THE POST-OFFICE AND THE PRESS.
AFrEn our -free remarks, last week, on the Post-Office arrange- ments for the transmission of newspapers to the country, it be- comes a point of honour with us to state, that one of the instances of non-deliveiy, referred to in our last Number, has been perfectly accounted for by Sir FRANCIS FREELING. The packet of papers intended for a correspondent in Edinburgh, has been found in the repositories of the General Post-Office in London ; the cover bears the name of the gentleman to whom the packet should have gone, but not the name of the town. From this we perceive, that the senders of newspapers are sometimes at least to blame for their non-arrival ; and that one of the numerous sources of miscarriage is imperfect direction. In apology for our public complaint, Ilhich is thus shown to have been so far inaccurate, we must aserve, that we had made a private complaint eight days before, and that until our public complaint appeared, no tidings of the missing packet reached us.
Another source of non-delivery is mentioned by an anonymous correspondent. He says, that as the door of the Post-Office is shutting at six o'clock, newsmen's boys who arrive late are in the habit of throwing papers at the door, in the hope of their being received ; and that frequently, some of them miss the diminishing aperture, and are not afterwards picked up. With respect to those readers in the country, whose papers are, in the first instance, read in town, there are numerous sources of loss and delay, to which perhaps no 'remedy is applicable. Nei- ther do we say that a remedy is applicable to every case of error occurring in the regular channels of transmission. What we wish the Post-Office to do, is to inquire into the various causes of non- transmission—to separate the accidental from the constant, the remediable from the remediless—to point out to the public where they alone are to blame, and to amend the practice where the blame lies with the Post-Office.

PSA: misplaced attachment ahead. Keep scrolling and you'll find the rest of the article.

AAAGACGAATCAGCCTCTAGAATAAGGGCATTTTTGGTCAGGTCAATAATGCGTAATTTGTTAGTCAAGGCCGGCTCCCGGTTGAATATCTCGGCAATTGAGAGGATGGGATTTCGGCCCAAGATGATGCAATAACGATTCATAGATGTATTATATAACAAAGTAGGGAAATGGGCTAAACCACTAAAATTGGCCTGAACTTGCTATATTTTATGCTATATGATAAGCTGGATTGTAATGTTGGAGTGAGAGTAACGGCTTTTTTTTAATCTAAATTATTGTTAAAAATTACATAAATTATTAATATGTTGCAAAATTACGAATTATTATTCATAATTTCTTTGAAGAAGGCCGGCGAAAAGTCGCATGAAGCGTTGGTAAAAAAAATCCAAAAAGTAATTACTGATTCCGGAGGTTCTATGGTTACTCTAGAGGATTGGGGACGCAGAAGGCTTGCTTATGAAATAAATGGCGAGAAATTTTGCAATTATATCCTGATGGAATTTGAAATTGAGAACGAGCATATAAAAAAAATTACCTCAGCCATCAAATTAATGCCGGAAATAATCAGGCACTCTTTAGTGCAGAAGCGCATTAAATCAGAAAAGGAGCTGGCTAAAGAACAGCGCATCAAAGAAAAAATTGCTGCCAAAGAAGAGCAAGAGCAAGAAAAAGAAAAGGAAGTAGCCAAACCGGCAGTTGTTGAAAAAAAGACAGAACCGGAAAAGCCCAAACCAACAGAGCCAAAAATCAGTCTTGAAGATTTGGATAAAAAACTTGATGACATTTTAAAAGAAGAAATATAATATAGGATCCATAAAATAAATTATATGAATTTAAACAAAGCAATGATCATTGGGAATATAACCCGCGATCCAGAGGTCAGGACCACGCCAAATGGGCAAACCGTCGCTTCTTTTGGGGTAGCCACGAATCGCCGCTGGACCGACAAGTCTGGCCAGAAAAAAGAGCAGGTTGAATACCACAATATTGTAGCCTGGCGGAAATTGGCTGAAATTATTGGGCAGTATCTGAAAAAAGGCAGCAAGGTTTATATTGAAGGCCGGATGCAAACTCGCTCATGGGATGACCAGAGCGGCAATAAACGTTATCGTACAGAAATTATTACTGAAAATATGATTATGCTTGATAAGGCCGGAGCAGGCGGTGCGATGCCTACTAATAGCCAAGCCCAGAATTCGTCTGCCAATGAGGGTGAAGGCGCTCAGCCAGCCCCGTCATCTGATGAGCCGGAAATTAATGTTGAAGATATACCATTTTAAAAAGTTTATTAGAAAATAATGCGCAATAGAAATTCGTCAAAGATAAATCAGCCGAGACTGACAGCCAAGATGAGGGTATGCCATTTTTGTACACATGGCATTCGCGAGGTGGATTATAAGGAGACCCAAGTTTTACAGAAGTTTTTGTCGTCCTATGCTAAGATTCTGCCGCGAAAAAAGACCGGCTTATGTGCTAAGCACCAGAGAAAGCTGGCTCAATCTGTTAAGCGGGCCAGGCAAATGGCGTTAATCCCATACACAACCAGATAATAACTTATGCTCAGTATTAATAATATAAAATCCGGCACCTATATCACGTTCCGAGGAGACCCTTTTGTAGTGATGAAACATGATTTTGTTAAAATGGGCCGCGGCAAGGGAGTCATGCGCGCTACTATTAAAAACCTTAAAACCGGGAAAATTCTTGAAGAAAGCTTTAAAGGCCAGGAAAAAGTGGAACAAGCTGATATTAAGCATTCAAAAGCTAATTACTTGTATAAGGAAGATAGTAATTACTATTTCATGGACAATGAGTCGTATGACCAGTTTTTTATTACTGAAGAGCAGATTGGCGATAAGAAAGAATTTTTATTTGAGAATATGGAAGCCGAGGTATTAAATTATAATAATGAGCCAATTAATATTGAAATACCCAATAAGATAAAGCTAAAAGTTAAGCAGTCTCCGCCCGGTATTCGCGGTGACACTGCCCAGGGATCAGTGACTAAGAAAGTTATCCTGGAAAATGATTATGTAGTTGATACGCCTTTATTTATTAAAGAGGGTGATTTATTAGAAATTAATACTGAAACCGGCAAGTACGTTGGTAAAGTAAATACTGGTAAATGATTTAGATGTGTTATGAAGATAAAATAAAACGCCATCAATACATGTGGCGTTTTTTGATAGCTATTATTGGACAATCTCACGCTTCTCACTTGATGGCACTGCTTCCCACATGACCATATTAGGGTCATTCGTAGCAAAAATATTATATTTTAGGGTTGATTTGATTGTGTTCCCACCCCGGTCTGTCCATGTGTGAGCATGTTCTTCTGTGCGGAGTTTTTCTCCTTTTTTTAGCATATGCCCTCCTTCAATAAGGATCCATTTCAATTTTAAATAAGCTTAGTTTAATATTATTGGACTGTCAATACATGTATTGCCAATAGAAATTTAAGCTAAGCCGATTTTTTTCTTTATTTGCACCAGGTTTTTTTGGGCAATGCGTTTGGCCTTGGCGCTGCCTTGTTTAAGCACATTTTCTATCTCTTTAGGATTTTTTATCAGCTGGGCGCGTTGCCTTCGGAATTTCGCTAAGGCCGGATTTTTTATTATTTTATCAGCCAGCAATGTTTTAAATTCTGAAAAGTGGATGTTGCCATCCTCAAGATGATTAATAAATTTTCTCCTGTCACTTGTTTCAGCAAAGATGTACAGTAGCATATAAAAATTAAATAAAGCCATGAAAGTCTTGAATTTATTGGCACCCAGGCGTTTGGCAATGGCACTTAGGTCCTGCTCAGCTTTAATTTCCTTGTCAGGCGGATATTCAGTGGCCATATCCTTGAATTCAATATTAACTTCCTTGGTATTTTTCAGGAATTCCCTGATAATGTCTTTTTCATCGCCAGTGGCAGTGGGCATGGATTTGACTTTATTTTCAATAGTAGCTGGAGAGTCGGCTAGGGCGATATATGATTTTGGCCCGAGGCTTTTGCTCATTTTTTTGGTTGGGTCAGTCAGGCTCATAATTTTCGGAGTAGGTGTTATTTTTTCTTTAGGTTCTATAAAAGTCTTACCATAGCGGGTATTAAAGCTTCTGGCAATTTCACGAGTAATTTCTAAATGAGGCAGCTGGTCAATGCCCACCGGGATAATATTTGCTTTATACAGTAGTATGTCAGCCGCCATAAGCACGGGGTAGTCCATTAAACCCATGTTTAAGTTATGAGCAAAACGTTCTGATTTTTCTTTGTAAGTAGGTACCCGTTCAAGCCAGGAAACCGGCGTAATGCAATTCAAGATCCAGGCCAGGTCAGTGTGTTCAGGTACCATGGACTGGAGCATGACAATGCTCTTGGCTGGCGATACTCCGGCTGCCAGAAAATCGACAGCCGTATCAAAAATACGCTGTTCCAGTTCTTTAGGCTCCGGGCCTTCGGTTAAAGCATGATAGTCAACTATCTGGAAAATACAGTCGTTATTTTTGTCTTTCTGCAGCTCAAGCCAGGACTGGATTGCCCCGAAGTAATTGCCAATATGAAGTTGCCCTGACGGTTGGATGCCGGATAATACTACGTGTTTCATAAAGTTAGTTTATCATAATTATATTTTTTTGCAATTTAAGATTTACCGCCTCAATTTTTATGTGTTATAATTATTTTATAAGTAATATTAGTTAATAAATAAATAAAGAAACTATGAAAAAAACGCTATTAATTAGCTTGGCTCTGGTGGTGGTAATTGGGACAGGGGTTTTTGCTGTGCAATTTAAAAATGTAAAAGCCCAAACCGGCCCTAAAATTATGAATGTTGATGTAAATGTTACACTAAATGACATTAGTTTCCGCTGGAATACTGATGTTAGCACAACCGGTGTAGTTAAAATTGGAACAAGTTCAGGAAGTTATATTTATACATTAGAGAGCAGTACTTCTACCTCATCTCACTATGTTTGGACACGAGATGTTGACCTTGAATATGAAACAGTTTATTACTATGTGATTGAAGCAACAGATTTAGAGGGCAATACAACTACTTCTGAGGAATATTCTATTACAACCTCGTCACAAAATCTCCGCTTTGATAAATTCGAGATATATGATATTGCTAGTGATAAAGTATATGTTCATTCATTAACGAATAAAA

In the case of misdirection, the remedy is clear,—let the paper be 'sent back to the publishing-office ; or let the address be ex- posed at the Post-Office, as the addresses of misdirected letters are. By the latter very simple expedient, the newsmen could readily ascertain whether any error of address had been committed by their clerks. We have reason to believe that at length the attention of the Post- Office authorities is seriously directed to this subject ; and we hope that in a few weeks we shall witness the fruits of it.